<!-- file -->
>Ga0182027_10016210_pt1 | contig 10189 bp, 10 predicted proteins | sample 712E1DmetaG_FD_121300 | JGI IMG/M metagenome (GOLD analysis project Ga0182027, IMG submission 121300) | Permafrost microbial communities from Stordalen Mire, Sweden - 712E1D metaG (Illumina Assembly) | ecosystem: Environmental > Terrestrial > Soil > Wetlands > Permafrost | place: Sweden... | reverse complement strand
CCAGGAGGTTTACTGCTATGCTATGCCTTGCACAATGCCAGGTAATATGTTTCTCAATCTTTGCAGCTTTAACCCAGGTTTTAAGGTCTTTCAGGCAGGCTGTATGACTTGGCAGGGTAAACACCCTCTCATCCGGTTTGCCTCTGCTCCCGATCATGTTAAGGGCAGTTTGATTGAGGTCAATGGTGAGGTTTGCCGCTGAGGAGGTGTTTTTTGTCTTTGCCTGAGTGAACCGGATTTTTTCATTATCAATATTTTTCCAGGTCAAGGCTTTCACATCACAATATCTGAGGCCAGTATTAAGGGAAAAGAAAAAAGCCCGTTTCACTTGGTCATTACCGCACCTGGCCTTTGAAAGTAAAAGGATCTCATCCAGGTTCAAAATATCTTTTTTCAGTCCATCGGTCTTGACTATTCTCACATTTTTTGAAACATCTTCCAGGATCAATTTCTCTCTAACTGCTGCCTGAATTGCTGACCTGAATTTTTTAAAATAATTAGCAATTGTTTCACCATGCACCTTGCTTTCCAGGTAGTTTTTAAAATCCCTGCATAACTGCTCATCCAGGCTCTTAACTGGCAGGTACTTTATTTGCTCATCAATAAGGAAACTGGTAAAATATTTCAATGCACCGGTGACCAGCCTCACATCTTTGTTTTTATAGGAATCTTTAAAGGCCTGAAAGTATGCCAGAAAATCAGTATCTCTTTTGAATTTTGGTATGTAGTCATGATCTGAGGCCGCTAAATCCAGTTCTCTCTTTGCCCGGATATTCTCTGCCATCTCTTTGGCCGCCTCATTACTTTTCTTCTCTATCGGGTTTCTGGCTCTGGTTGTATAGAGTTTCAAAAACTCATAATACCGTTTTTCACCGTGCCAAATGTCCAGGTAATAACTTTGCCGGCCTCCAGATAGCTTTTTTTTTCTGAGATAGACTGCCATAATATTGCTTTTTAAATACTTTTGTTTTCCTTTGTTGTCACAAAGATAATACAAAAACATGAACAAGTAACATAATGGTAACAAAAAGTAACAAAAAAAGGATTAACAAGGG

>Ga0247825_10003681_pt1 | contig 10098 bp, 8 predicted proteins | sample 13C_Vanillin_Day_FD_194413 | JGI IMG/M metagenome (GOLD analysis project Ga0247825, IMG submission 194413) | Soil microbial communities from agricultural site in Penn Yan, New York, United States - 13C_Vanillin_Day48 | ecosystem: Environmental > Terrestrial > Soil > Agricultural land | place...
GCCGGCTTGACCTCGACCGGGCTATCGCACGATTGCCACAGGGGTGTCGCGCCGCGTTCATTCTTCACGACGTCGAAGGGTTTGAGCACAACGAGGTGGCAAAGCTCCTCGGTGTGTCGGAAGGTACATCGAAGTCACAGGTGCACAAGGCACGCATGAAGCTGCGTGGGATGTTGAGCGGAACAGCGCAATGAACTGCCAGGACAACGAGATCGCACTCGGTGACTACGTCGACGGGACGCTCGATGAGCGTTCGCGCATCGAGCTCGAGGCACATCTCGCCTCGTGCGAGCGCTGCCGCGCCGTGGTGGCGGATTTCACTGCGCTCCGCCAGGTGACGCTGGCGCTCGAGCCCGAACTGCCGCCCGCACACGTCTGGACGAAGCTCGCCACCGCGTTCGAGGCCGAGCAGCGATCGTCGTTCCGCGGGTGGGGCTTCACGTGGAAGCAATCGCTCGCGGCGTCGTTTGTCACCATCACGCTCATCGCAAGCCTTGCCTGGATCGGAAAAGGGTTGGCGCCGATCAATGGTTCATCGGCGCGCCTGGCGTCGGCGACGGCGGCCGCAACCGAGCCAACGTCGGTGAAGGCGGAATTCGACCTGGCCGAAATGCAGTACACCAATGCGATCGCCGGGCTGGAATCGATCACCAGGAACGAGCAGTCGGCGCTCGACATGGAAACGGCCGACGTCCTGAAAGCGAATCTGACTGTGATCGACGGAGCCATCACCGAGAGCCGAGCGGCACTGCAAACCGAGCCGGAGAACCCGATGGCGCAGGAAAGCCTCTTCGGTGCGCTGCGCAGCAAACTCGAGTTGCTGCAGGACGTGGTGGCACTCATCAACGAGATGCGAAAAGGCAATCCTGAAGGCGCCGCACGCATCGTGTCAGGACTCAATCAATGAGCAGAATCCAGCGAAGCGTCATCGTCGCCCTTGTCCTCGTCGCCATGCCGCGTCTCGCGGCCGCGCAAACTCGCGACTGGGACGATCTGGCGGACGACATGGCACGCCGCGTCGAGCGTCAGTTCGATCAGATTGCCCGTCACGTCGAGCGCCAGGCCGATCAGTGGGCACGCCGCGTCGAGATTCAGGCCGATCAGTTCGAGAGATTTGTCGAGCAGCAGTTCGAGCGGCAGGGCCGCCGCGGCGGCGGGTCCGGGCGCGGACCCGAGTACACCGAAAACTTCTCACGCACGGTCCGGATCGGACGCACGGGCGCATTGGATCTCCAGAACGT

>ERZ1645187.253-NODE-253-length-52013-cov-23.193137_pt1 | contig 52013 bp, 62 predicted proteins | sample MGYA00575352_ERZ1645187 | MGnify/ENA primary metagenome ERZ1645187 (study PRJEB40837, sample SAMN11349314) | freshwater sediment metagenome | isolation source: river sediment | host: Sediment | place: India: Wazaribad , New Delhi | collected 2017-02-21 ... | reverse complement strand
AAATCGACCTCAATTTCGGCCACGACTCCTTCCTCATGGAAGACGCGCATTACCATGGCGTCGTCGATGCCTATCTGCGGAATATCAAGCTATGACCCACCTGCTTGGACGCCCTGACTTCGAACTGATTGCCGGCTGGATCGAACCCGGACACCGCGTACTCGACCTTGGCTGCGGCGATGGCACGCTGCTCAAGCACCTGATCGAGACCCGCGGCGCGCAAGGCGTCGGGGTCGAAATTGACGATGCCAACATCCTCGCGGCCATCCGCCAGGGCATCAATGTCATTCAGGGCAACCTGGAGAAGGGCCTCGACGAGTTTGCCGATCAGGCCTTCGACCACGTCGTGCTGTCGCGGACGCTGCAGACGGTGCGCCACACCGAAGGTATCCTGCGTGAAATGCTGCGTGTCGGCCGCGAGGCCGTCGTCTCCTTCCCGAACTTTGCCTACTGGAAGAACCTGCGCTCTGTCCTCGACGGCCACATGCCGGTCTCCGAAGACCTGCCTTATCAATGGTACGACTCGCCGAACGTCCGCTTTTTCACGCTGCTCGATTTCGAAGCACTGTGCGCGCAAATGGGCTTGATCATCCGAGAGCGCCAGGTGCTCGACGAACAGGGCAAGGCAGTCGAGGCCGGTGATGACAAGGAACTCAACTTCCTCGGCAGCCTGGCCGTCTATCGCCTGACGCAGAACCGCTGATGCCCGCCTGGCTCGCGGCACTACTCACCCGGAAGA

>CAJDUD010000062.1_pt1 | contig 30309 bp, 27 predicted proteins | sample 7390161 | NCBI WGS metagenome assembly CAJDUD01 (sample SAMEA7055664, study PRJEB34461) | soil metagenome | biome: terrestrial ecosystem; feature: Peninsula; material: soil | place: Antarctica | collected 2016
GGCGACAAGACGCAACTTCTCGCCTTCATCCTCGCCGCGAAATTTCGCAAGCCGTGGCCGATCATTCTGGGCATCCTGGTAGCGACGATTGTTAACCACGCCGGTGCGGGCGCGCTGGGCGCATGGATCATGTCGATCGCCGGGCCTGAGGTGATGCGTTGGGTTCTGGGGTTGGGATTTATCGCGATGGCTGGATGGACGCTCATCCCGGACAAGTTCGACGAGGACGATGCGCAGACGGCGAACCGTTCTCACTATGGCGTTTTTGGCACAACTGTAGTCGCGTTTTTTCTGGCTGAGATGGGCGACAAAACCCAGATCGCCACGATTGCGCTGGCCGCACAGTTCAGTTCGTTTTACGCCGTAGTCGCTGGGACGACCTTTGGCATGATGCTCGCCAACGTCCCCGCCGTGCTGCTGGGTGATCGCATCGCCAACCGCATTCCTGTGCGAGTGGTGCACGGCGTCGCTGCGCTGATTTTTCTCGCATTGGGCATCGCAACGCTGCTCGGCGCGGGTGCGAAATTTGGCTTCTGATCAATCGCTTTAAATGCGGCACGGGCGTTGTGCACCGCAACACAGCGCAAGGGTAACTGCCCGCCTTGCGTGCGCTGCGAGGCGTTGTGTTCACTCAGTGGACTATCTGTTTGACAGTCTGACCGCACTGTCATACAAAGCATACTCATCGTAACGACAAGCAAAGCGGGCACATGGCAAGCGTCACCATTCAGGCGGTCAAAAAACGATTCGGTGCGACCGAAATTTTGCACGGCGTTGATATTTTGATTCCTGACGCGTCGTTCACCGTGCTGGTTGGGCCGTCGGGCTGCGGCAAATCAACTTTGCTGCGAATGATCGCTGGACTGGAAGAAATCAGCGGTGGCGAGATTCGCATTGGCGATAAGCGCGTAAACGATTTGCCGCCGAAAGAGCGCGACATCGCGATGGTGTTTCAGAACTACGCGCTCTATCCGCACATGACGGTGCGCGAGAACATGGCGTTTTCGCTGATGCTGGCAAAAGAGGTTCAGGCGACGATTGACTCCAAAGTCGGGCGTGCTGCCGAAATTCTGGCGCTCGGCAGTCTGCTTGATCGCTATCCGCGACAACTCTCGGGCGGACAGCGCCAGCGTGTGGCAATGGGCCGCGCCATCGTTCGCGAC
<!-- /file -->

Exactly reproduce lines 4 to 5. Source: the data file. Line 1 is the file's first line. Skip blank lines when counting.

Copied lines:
GCCGGCTTGACCTCGACCGGGCTATCGCACGATTGCCACAGGGGTGTCGCGCCGCGTTCATTCTTCACGACGTCGAAGGGTTTGAGCACAACGAGGTGGCAAAGCTCCTCGGTGTGTCGGAAGGTACATCGAAGTCACAGGTGCACAAGGCACGCATGAAGCTGCGTGGGATGTTGAGCGGAACAGCGCAATGAACTGCCAGGACAACGAGATCGCACTCGGTGACTACGTCGACGGGACGCTCGATGAGCGTTCGCGCATCGAGCTCGAGGCACATCTCGCCTCGTGCGAGCGCTGCCGCGCCGTGGTGGCGGATTTCACTGCGCTCCGCCAGGTGACGCTGGCGCTCGAGCCCGAACTGCCGCCCGCACACGTCTGGACGAAGCTCGCCACCGCGTTCGAGGCCGAGCAGCGATCGTCGTTCCGCGGGTGGGGCTTCACGTGGAAGCAATCGCTCGCGGCGTCGTTTGTCACCATCACGCTCATCGCAAGCCTTGCCTGGATCGGAAAAGGGTTGGCGCCGATCAATGGTTCATCGGCGCGCCTGGCGTCGGCGACGGCGGCCGCAACCGAGCCAACGTCGGTGAAGGCGGAATTCGACCTGGCCGAAATGCAGTACACCAATGCGATCGCCGGGCTGGAATCGATCACCAGGAACGAGCAGTCGGCGCTCGACATGGAAACGGCCGACGTCCTGAAAGCGAATCTGACTGTGATCGACGGAGCCATCACCGAGAGCCGAGCGGCACTGCAAACCGAGCCGGAGAACCCGATGGCGCAGGAAAGCCTCTTCGGTGCGCTGCGCAGCAAACTCGAGTTGCTGCAGGACGTGGTGGCACTCATCAACGAGATGCGAAAAGGCAATCCTGAAGGCGCCGCACGCATCGTGTCAGGACTCAATCAATGAGCAGAATCCAGCGAAGCGTCATCGTCGCCCTTGTCCTCGTCGCCATGCCGCGTCTCGCGGCCGCGCAAACTCGCGACTGGGACGATCTGGCGGACGACATGGCACGCCGCGTCGAGCGTCAGTTCGATCAGATTGCCCGTCACGTCGAGCGCCAGGCCGATCAGTGGGCACGCCGCGTCGAGATTCAGGCCGATCAGTTCGAGAGATTTGTCGAGCAGCAGTTCGAGCGGCAGGGCCGCCGCGGCGGCGGGTCCGGGCGCGGACCCGAGTACACCGAAAACTTCTCACGCACGGTCCGGATCGGACGCACGGGCGCATTGGATCTCCAGAACGT

>ERZ1645187.253-NODE-253-length-52013-cov-23.193137_pt1 | contig 52013 bp, 62 predicted proteins | sample MGYA00575352_ERZ1645187 | MGnify/ENA primary metagenome ERZ1645187 (study PRJEB40837, sample SAMN11349314) | freshwater sediment metagenome | isolation source: river sediment | host: Sediment | place: India: Wazaribad , New Delhi | collected 2017-02-21 ... | reverse complement strand